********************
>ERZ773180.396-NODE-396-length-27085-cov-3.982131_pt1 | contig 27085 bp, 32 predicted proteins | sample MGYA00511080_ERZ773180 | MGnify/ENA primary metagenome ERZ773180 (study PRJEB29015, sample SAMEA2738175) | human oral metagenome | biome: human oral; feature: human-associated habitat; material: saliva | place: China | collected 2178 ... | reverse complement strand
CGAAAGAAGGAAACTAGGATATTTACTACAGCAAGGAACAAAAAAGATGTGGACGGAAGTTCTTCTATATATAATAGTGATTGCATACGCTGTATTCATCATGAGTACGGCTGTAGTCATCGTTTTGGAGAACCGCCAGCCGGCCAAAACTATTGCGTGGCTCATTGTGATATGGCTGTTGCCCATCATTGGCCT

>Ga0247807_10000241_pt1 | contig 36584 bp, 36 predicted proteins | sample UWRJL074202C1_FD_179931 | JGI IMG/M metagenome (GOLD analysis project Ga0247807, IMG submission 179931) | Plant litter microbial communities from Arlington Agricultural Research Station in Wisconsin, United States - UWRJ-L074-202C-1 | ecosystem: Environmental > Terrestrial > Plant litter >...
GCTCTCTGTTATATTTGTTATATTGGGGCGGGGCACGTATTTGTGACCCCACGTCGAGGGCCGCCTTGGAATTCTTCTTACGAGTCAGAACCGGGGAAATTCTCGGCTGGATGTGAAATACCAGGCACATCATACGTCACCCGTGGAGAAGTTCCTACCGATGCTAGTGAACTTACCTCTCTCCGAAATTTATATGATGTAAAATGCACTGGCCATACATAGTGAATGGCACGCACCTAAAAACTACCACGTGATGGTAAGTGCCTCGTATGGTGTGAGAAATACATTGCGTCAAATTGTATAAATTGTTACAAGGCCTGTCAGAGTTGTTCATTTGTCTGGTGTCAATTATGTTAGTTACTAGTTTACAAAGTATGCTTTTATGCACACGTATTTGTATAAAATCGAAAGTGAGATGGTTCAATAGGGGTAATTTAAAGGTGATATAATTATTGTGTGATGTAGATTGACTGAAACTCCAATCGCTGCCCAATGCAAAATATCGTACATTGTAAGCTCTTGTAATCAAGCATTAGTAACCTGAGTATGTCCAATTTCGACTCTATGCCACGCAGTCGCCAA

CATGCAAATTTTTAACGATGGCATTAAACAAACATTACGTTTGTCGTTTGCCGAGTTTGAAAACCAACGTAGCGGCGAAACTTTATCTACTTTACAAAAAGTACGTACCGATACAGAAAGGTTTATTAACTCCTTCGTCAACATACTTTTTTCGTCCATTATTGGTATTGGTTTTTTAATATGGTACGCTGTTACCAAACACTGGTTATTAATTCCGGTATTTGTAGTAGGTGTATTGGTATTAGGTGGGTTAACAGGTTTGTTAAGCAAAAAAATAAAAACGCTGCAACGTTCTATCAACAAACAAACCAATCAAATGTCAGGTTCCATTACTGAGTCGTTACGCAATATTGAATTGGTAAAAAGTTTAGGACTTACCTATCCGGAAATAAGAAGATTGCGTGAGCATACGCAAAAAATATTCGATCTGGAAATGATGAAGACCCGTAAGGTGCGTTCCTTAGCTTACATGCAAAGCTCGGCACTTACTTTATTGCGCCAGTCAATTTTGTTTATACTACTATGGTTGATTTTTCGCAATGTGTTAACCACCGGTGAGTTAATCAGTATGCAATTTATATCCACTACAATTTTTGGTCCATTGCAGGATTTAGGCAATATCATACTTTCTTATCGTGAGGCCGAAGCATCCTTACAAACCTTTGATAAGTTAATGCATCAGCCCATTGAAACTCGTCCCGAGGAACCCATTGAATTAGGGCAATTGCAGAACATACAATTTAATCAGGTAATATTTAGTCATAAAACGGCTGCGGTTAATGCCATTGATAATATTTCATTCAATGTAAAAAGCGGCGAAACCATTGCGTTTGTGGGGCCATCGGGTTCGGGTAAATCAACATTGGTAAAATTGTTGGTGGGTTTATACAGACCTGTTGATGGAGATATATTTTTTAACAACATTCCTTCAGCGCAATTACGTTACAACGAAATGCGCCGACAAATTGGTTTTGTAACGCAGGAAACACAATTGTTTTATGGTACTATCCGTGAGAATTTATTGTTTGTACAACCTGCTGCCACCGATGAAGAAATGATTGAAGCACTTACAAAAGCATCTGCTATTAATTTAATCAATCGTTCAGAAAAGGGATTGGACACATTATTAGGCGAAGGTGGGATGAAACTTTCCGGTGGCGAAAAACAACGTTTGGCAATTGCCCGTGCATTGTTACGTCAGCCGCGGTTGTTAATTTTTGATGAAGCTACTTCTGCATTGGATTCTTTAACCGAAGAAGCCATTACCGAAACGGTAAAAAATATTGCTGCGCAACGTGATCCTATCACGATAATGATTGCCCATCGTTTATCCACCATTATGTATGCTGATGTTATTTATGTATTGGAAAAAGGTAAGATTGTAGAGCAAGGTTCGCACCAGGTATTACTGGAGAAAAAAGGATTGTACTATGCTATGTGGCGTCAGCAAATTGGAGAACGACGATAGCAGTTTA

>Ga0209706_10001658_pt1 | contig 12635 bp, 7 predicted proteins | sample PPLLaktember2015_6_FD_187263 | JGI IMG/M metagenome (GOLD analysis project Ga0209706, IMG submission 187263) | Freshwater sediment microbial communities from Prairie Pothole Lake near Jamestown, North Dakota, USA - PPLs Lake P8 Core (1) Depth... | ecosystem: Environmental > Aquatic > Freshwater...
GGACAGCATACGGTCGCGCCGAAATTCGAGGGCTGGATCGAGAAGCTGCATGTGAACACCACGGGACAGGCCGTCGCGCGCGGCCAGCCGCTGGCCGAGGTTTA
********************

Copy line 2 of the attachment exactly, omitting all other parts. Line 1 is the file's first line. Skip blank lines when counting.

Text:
CGAAAGAAGGAAACTAGGATATTTACTACAGCAAGGAACAAAAAAGATGTGGACGGAAGTTCTTCTATATATAATAGTGATTGCATACGCTGTATTCATCATGAGTACGGCTGTAGTCATCGTTTTGGAGAACCGCCAGCCGGCCAAAACTATTGCGTGGCTCATTGTGATATGGCTGTTGCCCATCATTGGCCT